As part of our coverage of Native American Heritage Month, Erstwhile guest author Kerri Clement takes us inside the 2017 Indigenous Comic Con, held November 10-12 in Albuquerque, New Mexico. This annual event brings together self-proclaimed “Indigenerds” from around the country to celebrate nerd life and their Indigenous heritage. Attendees show off elaborate costume constructions (or cosplay), delight in Native comic books and comic art, hone graphic design skills, attend panels about Native Americans and popular media, learn basic robotics, run from zombies, screen Native-produced films, play video games, and meet prominent Indigenous actors and cartoonists from Hollywood blockbusters. Through these activities, Indigenous nerd culture and the Indigenous Comic Con challenge historic discrimination and damaging stereotypes of Native peoples while asserting creative, inclusive, and forward-thinking Indigenous narratives.
“Indigenerds Unite!”: The slogan for the second annual Indigenous Comic Con (ICC) proved apt for the three-day-long gathering of Indigenous nerds from across the country, highlighting Native artists, actors, gamers, and comic book writers, with attendees representing fandoms from Marvel, DC, Doctor Who, Star Wars, Star Trek, Big Hero 6, Wonder Woman, and Disney, to name a few. Through displays of artwork, intricate cosplay, and panel discussions, the ICC pushed back against damaging cultural stereotypes that have been generated by a history of negative media representations of Native Americans within comic books and cartoons, such as DC’s “Apache Chief” character.
Comic cons (or comic book conventions) began in the latter half of the twentieth century, with the San Diego Comic Con (SDCC) as the flagship for a veritable explosion of “cons” throughout urban centers in the United States. Since the first SDCC in 1970, modern cons have evolved from small gatherings of fans bartering over rare editions of Superman comics to multi-day extravaganzas, where thousands of fans converge to compete in costume contests, meet famous actors, and attend advance screening of blockbuster films. In recent years, large movie studios like Warner Brothers, Marvel, and Disney have begun to rely on comic cons as a cornerstone in advertisement campaigns for hit movies such as Thor, Ironman, Guardians of the Galaxy, and Wonder Woman. Cons have become a place where geeks, nerds, and fans unite in their love of comic book culture.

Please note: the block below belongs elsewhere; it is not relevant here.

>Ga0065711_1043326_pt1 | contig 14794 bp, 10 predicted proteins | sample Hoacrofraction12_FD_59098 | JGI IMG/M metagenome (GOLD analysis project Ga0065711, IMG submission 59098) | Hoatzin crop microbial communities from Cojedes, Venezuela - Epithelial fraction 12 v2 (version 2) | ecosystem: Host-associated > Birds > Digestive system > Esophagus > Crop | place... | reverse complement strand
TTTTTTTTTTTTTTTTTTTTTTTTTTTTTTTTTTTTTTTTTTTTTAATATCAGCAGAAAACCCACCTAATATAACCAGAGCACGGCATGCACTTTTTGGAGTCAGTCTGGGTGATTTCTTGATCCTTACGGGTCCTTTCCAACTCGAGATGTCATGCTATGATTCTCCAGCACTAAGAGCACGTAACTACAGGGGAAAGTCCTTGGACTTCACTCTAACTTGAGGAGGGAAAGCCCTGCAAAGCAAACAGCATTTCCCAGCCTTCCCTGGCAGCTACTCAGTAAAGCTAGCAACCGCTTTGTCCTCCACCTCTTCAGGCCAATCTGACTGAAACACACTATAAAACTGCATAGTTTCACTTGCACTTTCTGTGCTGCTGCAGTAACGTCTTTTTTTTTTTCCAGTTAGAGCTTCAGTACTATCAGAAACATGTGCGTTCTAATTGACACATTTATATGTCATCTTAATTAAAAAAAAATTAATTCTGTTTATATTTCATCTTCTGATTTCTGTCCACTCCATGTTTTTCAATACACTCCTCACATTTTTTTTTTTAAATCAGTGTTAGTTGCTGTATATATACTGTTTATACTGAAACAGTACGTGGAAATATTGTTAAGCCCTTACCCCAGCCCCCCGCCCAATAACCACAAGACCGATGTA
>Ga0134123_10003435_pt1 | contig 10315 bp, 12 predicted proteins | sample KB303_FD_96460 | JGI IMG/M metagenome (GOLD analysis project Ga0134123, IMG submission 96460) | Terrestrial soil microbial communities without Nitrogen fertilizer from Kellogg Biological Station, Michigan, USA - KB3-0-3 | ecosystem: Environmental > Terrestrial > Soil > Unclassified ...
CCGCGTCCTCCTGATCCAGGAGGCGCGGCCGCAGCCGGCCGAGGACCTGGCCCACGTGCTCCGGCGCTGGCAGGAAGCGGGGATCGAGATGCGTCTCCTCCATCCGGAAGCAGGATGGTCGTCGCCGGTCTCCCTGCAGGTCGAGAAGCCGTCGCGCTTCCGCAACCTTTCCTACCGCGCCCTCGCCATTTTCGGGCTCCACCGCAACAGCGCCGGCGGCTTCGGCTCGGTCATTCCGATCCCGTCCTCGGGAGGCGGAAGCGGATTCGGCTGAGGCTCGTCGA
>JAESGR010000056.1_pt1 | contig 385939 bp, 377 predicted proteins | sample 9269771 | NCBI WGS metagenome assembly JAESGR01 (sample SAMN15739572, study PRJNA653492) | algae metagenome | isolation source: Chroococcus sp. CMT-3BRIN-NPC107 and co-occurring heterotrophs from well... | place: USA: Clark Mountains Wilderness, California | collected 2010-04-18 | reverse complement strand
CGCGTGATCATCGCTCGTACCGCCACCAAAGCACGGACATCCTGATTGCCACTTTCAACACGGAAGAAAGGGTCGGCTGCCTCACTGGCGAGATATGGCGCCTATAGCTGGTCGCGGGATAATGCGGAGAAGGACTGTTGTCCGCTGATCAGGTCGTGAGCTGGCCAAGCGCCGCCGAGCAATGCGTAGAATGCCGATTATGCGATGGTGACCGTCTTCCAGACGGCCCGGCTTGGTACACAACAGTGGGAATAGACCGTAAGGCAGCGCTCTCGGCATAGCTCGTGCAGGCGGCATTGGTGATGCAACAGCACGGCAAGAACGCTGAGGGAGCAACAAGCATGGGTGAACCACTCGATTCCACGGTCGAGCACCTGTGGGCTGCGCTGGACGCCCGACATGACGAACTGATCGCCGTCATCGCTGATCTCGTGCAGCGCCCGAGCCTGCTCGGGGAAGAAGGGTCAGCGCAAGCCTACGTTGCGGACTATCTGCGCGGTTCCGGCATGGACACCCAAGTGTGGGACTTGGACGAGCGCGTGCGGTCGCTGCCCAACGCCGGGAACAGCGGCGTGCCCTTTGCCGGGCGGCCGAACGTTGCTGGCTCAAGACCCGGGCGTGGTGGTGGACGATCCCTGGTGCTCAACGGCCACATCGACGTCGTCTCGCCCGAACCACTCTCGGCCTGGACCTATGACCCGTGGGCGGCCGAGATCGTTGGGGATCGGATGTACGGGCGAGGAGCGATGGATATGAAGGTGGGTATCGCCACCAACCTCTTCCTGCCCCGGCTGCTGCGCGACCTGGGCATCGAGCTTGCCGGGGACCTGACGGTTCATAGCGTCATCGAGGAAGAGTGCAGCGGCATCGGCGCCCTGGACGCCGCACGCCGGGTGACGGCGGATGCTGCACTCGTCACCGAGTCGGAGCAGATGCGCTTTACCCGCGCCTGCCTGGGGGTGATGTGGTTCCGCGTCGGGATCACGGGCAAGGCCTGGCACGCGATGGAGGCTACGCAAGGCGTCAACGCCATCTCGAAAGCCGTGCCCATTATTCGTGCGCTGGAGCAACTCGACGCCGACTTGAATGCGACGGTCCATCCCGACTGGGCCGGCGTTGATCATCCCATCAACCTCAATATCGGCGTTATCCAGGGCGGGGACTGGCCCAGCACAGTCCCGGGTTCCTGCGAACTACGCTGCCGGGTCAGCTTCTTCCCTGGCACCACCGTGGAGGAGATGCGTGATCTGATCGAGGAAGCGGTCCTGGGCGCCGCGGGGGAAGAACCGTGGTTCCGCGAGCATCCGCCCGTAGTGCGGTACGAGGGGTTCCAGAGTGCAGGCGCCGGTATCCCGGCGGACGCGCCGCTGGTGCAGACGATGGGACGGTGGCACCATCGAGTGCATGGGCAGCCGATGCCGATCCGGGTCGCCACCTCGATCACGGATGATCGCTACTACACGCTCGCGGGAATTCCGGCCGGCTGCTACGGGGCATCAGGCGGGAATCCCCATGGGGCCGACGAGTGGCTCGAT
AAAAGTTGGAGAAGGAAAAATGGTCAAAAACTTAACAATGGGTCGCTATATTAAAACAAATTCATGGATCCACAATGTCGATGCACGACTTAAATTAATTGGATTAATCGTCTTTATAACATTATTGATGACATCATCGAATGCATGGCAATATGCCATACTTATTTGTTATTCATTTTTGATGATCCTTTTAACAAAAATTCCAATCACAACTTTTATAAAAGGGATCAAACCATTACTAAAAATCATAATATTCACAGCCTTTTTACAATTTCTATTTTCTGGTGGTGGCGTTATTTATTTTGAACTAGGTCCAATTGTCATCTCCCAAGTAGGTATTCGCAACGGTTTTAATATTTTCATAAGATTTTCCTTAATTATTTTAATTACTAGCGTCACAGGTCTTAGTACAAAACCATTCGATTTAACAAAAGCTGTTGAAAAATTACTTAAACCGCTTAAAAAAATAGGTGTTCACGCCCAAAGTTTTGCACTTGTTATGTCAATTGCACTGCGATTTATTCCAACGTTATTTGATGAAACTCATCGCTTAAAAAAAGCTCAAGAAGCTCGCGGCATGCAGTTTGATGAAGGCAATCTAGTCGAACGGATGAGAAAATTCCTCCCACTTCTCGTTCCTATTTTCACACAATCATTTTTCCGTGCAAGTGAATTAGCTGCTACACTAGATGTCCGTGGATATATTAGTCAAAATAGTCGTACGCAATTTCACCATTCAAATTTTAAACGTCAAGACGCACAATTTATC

Yet, in early (and even more recent) comic books, comic cons, cartoons, and Hollywood blockbusters, artists, writers, and fans perpetuated toxic stereotypes concerning Native Americans. Characters such as DC/Hanna Barbara’s “Apache Chief,” “Tonto” from the Lone Ranger, or Disney’s “Pecos Bill” reflect the broader historical trend of depicting Native Americans in derogatory and racist terms. The historical roots of these portrayals are inextricably tied to the settler-colonial mission of eliminating Indigenous peoples from their lands, a mission that involved dispossession, violence, and repression of Native American cultures. Harmful cultural representations are only a portion of the troubled relationship between Native peoples and Euro-American popular culture, and have continued from the fifteenth century into the twenty-first century. These injurious representations of Native peoples include (but are not limited to) the “noble savage,” “wild Indian,” “magical medicine man/woman,” “fierce warriors,” “beautiful maidens,” and “poor Indian living on the reservation/in the wilderness.” Such inaccurate and pejorative narratives too often suggest that Native peoples are products of the past. Or, as a comic book artist Arigon Starr (Kickapoo) said in a 2016 interview with VICE, “We were either shamans, mystic boogeyman, or pocahotties” (Pocahontas hotties). In short, Indigenous nerds needed their own comic con.
Begun in 2016 by Lee Francis (Laguna Pueblo), Indigenous Comic Con provides space for Native-produced cultural expression that seeks to shift narratives concerning Native Americans within popular media and culture. By highlighting Native creatives (geeks especially!), the ICC helps challenge harmful stereotypes of Native Americans in the United States. Native creatives display work, screen films, and exchange comic books that celebrate Indigenous cultures and generate conversation about Indigenous pasts, presents, and futures.